Bill passes parliament: Privacy Amendment (Public Health Contact Information) Bill 2020
With the intention of safeguarding data collected in the Federal Government’s “COVIDSafe” app, the Parliament has passed a bill to amend the Privacy Act and introduce new provisions dealing with the app and its data. This is a far more sensible, and no doubt legally effective, mechanism for the protection of this data – on a legislative basis passed by the Parliament – rather than the relying on the initial ministerial direction made under a section of the Biosecurity Act 2015.
New provisions added to the Privacy Act will make it an offence to use any data from the COVIDSafe app other than for its intended purpose, that is, assisting with contact tracing in the event of an app user coming in contact with another app user who is confirmed to have contracted COVID19. To this end, a number of permutations of offences covering various scenarios have been created.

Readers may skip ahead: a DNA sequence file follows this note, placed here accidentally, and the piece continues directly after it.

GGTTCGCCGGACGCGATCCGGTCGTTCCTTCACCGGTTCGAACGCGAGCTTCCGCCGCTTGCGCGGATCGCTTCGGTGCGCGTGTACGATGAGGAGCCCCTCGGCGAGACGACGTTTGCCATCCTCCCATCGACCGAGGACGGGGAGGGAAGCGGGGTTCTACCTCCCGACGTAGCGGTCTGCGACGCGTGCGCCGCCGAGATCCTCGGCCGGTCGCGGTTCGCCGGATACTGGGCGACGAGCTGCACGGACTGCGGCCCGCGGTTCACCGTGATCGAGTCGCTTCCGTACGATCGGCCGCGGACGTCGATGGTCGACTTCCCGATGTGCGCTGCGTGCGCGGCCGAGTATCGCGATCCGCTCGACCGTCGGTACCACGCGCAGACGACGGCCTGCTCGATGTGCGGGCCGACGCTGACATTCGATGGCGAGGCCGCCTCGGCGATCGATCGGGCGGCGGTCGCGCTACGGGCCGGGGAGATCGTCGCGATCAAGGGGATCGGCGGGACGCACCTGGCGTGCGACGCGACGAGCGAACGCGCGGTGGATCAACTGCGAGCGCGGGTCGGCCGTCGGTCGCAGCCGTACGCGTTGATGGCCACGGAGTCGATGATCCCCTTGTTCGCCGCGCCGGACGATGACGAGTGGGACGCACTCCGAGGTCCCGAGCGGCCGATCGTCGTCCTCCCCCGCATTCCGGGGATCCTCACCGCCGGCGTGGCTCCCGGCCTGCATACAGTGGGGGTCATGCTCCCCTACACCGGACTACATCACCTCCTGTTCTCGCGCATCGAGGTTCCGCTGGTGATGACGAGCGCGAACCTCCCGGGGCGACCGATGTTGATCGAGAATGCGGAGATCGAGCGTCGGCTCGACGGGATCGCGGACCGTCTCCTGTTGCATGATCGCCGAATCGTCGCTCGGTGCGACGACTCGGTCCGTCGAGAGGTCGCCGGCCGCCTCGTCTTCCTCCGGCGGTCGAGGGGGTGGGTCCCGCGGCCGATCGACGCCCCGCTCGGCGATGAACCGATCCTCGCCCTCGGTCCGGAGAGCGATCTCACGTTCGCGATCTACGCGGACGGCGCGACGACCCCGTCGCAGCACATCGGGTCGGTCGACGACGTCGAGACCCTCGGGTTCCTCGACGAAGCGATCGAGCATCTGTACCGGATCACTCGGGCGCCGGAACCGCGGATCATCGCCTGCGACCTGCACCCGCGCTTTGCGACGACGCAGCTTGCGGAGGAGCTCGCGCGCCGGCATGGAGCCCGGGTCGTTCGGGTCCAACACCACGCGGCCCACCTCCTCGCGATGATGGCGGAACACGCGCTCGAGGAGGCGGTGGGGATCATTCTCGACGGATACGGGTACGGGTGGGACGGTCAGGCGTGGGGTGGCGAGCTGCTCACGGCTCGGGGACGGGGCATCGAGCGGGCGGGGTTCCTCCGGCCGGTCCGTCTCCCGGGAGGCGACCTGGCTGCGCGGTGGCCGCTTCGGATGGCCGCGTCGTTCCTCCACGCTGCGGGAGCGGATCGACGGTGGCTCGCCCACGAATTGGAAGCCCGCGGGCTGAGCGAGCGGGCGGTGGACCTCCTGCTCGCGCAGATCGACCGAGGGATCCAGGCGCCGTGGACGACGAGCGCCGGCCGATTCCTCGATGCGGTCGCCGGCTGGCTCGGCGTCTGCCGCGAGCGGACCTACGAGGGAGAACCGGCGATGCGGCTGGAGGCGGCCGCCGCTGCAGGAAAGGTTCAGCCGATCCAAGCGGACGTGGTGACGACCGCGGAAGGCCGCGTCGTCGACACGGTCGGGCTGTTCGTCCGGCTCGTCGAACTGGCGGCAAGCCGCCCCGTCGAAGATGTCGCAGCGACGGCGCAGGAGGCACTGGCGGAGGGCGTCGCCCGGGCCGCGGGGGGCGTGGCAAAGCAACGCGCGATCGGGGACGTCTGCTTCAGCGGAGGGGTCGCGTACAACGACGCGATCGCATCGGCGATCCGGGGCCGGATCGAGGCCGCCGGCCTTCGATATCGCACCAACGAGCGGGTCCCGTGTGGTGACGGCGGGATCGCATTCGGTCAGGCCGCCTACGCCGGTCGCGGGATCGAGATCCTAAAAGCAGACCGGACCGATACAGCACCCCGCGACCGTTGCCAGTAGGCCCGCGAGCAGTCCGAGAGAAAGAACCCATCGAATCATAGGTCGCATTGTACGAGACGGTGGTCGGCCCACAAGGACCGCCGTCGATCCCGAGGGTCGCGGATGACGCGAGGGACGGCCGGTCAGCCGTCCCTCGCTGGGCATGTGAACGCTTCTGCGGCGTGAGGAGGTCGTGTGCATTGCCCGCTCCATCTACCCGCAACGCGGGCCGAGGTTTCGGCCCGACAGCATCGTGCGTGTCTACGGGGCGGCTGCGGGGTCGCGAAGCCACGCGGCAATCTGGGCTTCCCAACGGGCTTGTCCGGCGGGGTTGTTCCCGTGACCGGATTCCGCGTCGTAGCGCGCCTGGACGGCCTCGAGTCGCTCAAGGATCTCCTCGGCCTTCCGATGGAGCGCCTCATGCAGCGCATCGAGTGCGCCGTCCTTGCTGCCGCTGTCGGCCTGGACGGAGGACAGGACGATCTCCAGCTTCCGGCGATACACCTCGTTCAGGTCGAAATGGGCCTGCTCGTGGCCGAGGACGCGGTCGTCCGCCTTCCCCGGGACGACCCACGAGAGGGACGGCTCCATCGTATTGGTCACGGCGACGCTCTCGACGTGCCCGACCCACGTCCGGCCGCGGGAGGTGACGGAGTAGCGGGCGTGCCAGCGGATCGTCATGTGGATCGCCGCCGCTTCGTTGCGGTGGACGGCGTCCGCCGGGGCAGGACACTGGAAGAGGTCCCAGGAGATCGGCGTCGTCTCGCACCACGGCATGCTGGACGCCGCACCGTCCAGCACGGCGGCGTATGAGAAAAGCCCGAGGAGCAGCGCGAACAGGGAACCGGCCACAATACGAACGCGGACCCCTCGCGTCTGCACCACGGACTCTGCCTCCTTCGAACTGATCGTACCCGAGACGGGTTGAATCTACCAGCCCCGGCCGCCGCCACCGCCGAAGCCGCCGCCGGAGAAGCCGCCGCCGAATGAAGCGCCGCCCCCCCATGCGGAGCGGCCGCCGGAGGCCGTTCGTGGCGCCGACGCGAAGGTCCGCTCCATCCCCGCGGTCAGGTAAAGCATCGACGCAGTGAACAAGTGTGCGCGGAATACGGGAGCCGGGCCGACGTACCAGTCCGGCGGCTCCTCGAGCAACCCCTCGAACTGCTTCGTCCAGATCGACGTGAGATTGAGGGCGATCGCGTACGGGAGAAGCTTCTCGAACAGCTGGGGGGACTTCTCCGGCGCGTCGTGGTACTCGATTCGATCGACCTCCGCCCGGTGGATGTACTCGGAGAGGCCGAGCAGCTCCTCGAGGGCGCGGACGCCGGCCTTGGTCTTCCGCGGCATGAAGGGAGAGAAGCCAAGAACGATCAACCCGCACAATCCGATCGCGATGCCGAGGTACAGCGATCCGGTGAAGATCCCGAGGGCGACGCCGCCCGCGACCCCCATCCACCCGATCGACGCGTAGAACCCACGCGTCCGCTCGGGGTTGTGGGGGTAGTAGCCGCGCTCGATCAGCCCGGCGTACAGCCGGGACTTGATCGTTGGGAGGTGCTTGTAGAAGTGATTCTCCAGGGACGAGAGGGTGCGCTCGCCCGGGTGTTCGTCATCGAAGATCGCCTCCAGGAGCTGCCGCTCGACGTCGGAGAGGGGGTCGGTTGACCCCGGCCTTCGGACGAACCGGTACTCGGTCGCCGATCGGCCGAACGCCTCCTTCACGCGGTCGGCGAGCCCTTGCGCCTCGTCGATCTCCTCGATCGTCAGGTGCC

In addition, misusing the app data is deemed to be an interference with an individual’s privacy, and the existing general protections of the Privacy Act will apply.
A few other interesting points emerge.
It will be an offence to require someone to download or use the app. Similarly, it will also be an offence to refuse to deal with someone if they do not have the app installed. This perhaps brings a portion of the Privacy Act into territory that would normally be governed by legislation dealing with employment or discrimination laws.
Presumably as an added safeguard, a new section 94ZC to the Privacy Act will state that COVIDSafe data remains the “property” of the Commonwealth. It is long settled that while data or information may be proprietary in nature and can be commercially valuable, the law does not recognise it as “property” capable of being owned or assigned to another. Given the other safeguards already in the legislation, does this risk muddying this concept by affording proprietary status to only this information?
Finally, there is a mechanism for the amendments to expire and be repealed, almost as if they were never there in the first place, when the Health Minister determines (after consulting medical/health advice) that the app is no longer necessary. Will we ever return to those times again?